Monday, April 04, 2016

'Twas a famous (victory)

You can kind of get an idea from the background who the "neighbors" are:

At St. John’s Episcopal Church in downtown Detroit, worshipers gathered Sunday for an unusual tradition: a prayer service for the Tigers as they embark on a new season.

We love a good Opening Day tradition around here. The complaint is with how the minister's quote is rendered:

“We understand that God does not take sides, most likely,” Kelly said. “But we at least want God to know that we’d like to see a lot of (victories) this year.”

OK. I think it's a fair bet that, as a man of the cloth, the parenthetical (victories) isn't replacing some George Carlin-level naughtiness. It probably isn't replacing "wins," either. Let's go out on a limb and guess that Rev. Kelly said "W's," and that was deemed too complicated for anyone seeing a picture of the ballpark and reading a story about the "Pray Here for the Tigers" service, and there you are.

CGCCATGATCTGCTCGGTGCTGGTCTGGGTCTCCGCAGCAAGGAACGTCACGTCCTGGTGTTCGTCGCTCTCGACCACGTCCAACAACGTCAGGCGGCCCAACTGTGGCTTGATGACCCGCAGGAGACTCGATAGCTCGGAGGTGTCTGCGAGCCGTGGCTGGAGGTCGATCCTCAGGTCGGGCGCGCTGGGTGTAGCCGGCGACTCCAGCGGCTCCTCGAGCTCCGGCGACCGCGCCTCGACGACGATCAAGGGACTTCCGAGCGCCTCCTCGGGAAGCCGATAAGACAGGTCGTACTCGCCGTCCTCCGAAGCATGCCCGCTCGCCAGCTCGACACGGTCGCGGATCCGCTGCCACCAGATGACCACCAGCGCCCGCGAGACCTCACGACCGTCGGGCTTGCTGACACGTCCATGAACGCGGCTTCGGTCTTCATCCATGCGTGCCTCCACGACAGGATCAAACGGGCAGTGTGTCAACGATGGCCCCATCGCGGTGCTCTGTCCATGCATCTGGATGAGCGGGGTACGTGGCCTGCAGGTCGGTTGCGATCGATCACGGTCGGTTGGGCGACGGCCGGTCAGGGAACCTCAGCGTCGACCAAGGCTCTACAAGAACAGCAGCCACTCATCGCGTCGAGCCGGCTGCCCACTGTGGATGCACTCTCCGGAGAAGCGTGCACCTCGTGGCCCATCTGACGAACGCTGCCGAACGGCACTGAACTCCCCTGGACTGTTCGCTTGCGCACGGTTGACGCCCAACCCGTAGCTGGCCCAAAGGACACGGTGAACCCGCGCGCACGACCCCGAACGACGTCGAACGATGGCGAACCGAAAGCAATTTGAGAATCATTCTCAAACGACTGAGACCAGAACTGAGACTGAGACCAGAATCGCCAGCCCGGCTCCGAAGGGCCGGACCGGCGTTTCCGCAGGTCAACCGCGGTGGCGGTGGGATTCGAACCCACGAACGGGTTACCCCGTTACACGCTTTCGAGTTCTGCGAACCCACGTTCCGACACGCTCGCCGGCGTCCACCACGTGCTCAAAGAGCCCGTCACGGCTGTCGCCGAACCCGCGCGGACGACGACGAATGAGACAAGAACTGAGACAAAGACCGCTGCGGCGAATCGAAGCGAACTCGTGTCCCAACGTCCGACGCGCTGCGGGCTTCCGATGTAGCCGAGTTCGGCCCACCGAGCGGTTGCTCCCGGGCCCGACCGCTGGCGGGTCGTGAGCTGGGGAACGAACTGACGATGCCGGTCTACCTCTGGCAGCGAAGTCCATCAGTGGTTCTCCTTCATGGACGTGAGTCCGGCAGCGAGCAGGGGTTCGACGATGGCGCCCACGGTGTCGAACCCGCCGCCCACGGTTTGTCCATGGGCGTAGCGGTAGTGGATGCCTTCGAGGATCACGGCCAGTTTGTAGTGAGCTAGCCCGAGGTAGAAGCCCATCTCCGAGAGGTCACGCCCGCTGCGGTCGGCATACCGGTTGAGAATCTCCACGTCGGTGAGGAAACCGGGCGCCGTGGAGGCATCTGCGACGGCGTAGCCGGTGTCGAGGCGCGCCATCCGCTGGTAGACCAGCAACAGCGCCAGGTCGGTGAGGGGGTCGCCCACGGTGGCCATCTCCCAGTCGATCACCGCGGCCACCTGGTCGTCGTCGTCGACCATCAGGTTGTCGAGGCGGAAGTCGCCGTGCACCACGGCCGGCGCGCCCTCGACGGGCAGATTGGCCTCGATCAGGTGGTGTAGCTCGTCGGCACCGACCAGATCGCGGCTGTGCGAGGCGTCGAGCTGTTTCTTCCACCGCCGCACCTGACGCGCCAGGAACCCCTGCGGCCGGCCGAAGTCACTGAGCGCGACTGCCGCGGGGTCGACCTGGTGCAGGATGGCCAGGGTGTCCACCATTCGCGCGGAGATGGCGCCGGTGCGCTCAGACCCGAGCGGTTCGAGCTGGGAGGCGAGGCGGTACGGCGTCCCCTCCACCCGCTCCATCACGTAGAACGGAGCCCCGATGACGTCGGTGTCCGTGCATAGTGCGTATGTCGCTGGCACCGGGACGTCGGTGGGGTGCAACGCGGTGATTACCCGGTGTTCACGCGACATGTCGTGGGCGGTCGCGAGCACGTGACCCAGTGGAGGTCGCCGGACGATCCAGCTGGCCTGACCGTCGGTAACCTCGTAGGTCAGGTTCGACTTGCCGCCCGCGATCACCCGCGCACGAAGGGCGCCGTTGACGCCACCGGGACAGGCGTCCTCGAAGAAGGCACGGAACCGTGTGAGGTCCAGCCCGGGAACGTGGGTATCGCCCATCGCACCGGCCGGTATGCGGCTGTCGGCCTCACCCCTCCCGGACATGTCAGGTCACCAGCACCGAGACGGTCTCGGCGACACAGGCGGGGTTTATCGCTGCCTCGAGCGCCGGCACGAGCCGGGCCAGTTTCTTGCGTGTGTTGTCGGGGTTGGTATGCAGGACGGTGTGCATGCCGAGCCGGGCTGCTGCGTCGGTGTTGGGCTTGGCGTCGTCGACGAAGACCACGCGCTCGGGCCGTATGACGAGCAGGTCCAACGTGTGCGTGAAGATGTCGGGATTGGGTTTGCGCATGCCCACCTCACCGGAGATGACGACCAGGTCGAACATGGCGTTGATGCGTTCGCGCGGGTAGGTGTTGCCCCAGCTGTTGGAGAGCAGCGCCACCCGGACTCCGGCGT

To paraphrase a comment from Bill Walsh's fine talk at the ACES conference last week: Sometimes you have to put down the stylebook and think. You can have a rule for first references and still credit your audience with enough brains to figure out who "Obama" is if his first appearance is in a quote; there's a point at which (President Barack) is pedantry at the expense of clarity.*

Speaking of the stylebook:

This "Pray Here for the Tigers" service has been an annual pre-opening day tradition. While players and managers have come and gone, the service has persisted.

... an entry for "Opening Day" would keep you from having to worry about getting all the hyphens into "pre-opening-day." (It isn't, after all, a day that's pre-opening; it's an event that occurs before Opening Day.) And -- ahem -- "opener" (not "open") is a perfectly good baseball noun for "first game in a series," and it's Tigers', possessive, home opener, and all sorts of other things you could be doing besides your (victory) dance.

* "Clarity > pedantry" actually came from an equally awesome talk by Laura M. Browning and Marnie Shure of the Onion empire.



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